Name: Clive Walford
Position: Tight End
Pro team: Oakland Raiders
College: University of Miami
Draft Status: Round three, Pick #68 overall
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Against Virginia (2014)
Weight: 251 pounds
Arm Length: 34”
40-Yard Dash: 4.79 seconds
20-Yard Shuttle: 4.57 seconds
Clive Walford is made for today’s game. He has the requisite size and length teams look for in a tight end, with the strength to physically dominate defenders and the speed to threaten the seam. Add in experience playing in-line, the slot, and as an H-back and you see the versatility that is so important to create mismatches and opportunities for a quarterback. Walford has tremendous leaping ability for a tight end which, combined with his arm length and hand size, is a red zone threat and can be a real jump ball option. He is also a reliable blocker in the run game so he is more than a situational player.
Walford is a good athlete, but don’t confuse him with Travis Kelce or Rob Gronkowski. He will never be a transcendent performer on his own, making his ceiling limited to what the offense gives him. He had drop issues in the past, largely due to lack of focus, so that is always a possibility to resurface. Since he has only played football since his senior year of high school, Walford still needs refinement on his routes and consistent effort on every down. He tends to round off a route, especially if he is not the primary option on the play.
The Raiders are a team in flux, especially on offense. With a new coaching staff on board, every skill position is up for grabs outside of the quarterback spot. With only holdover Mychal Rivera around to provide competition, Walford could see significant playing time early. Even if the Raiders decide to go with Rivera, Walford is capable of playing the slot or see time in two tight end sets as the wide receiver depth chart is, to put it nicely, deficient.
Derek Carr will be operating with a whole new set of receiving options, so Walford has a chance to impress him early. There were 103 targets to the tight end position last year from Carr, which would make Walford the second highest targeted player on the team if he manages to wrest away the job from Rivera.
The most obvious threat is the futility of the Raiders. They were the worst offense in the NFL and were second worst in scoring (15.8 points per game). The passing game was 26th in yards and had the shallowest yards per attempt (5.5, next worst was 6.2) and the fewest first downs in the NFL. It is hard to be successful or see any significant offensive volume if you are throwing short passes and failing to convert for first downs.
The other threat is the new coaching staff. Bill Musgrave takes over as offensive coordinator and he has directed exactly zero top ten passing offenses (he has four top ten rush offenses) in his six years as OC on other teams. Head coach Jack Del Rio is no more encouraging. He has zero top ten pass offenses in his nine years in Jacksonville and places more of a premium on limiting turnovers and running the football. Doing Del Rio’s past in Jacksonville, no tight end has surpassed 90 targets (or 60 catches) and besides Marcedes Lewis’ fluke 10 touchdown season, no tight end has scored more than three touchdowns in a year.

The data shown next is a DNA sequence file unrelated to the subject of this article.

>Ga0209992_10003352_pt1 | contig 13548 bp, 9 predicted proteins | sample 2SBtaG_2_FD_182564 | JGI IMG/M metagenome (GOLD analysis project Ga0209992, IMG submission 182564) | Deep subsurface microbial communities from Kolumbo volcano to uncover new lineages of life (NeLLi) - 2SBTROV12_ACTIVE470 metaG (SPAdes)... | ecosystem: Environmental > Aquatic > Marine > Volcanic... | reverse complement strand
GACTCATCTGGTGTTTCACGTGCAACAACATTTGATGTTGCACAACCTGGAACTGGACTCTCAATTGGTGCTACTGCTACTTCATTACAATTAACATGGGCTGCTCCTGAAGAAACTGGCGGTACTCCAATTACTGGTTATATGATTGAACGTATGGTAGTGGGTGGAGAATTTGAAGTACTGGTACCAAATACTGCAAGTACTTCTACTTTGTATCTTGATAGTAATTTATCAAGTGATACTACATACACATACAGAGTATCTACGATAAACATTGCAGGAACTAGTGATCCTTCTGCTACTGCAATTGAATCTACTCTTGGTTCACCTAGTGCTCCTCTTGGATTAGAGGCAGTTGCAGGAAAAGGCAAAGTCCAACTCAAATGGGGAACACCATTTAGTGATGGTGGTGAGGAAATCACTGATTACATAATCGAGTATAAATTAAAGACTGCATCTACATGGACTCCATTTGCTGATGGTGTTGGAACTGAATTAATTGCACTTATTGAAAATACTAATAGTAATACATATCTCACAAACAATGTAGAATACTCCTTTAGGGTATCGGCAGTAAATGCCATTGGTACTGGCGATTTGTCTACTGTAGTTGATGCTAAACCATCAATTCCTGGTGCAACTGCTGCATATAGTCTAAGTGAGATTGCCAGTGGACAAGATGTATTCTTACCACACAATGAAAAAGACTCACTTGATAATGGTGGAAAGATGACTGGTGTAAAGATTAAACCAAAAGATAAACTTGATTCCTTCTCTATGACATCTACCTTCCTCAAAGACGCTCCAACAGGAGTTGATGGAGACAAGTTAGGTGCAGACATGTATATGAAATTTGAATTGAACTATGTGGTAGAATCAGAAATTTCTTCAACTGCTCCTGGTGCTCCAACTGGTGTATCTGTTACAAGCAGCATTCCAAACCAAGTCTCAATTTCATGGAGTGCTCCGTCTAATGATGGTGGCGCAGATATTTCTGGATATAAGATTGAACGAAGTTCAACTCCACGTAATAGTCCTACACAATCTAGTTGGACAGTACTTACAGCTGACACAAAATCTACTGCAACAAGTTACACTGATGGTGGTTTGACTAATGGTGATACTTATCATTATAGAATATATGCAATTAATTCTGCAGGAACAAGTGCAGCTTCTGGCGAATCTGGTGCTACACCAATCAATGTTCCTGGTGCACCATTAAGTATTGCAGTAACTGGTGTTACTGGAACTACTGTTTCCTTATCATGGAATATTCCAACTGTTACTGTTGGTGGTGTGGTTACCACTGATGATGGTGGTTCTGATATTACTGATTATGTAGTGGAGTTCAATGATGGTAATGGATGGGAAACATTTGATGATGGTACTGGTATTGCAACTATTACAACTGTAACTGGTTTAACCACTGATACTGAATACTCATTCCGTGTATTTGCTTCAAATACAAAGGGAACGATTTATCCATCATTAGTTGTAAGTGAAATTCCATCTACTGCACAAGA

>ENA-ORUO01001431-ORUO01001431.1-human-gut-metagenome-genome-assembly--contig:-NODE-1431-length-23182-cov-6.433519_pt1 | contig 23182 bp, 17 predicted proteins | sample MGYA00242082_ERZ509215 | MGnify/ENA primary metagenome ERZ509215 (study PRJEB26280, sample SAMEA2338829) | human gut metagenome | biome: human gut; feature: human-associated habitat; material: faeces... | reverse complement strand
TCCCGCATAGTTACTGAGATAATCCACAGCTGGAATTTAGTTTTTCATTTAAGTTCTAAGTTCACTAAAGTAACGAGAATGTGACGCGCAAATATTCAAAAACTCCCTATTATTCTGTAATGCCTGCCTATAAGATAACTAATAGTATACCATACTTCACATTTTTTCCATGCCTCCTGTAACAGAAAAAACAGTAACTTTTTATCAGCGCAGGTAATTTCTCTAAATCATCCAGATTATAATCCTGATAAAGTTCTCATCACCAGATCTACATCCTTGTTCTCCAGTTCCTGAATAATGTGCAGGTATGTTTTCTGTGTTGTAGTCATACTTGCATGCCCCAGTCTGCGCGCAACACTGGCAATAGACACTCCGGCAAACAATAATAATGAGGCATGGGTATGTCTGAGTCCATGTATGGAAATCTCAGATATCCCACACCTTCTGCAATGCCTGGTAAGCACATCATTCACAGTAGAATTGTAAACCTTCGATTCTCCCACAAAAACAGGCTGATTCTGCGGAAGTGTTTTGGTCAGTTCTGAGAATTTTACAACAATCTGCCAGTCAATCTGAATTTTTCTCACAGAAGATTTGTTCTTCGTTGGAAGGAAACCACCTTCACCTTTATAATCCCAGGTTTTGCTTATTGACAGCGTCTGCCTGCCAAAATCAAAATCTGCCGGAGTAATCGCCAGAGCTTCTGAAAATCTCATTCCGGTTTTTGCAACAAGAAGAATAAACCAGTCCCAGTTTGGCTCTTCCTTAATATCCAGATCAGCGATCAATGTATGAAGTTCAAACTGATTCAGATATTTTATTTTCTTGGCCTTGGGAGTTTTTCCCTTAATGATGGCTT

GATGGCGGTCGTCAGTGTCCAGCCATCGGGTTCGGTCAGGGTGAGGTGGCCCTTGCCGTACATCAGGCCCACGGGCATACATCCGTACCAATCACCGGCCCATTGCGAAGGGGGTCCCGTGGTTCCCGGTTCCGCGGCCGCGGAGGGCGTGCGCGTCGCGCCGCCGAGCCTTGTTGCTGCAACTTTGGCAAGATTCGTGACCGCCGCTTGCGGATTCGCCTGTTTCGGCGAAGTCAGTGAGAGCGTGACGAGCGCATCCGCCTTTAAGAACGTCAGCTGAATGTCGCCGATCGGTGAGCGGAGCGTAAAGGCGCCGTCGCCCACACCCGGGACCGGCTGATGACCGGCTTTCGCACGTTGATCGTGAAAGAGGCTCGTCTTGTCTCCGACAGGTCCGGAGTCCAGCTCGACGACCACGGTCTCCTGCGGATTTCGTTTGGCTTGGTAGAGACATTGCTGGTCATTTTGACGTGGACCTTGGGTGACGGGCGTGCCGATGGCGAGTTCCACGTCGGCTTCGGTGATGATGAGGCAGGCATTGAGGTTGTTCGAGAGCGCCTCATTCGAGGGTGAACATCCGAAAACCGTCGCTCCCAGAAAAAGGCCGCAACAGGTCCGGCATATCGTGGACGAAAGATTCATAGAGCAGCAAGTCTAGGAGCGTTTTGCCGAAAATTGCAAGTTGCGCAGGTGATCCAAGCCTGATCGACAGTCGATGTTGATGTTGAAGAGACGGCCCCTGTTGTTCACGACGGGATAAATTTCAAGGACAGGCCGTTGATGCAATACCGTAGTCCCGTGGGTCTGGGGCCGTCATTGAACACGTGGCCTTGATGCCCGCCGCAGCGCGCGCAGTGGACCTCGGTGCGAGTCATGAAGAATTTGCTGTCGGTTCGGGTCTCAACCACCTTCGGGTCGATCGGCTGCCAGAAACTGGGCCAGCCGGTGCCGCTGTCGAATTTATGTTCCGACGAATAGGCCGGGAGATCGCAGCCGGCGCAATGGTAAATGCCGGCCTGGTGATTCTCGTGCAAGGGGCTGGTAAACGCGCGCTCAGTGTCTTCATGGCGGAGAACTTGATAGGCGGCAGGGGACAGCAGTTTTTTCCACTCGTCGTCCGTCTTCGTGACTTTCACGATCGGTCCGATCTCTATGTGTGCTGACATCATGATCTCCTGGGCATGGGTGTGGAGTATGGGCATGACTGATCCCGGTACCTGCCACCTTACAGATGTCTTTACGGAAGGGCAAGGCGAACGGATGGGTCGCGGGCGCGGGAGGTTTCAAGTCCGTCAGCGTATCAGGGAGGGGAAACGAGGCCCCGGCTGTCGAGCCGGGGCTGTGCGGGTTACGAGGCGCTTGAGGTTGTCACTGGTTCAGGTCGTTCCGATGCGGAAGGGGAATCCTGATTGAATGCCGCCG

The length of the threats section should be an indicator that I worry for Walford’s short-term future. This offense will not be a high volume passing game and will be looking for the tight end to block first and foremost. That said, Walford is capable of beating out Rivera as he is a superior blocker (Rivera was rated last at Pro Football Focus for run blocking) and is the type of large, physical tight end Jack Del Rio prefers. The ceiling is low with 30-40 catches being the high point in his rookie season, but little growth in this offense.
Tight ends take a little longer to reach their ceiling (Gronkowski excluded) so you have to be patient. Once you are, Walford is capable of evolving into a low-end TE1 in the right offense. In a few years, I expect the Raiders to have switched coaches at least once so maybe they will be a little more adventurous and choose an offensive mind.
There are a pair of players that remind me of Walford. A more established comparable would be Dwayne Allen. He has a similar physical game and a nose for the red zone with just enough speed to make a defense pay for sleeping on him. Crockett Gilmore fits a similar physical profile and may be a good example of how Walford can be used as a supplement to a receiving tight end early in his career.
Rookie Draft Advice
Walford is being drafted, on average, at the middle of the fourth round in rookie drafts. He is the second tight end taken, which is where I would rank him as well. Clive has a clear opportunity for playing time but the upside is limited with the offensive personnel and coaching staff. Draft Walford if you are willing to wait on a tight end prospect who can develop into a low end weekly starter.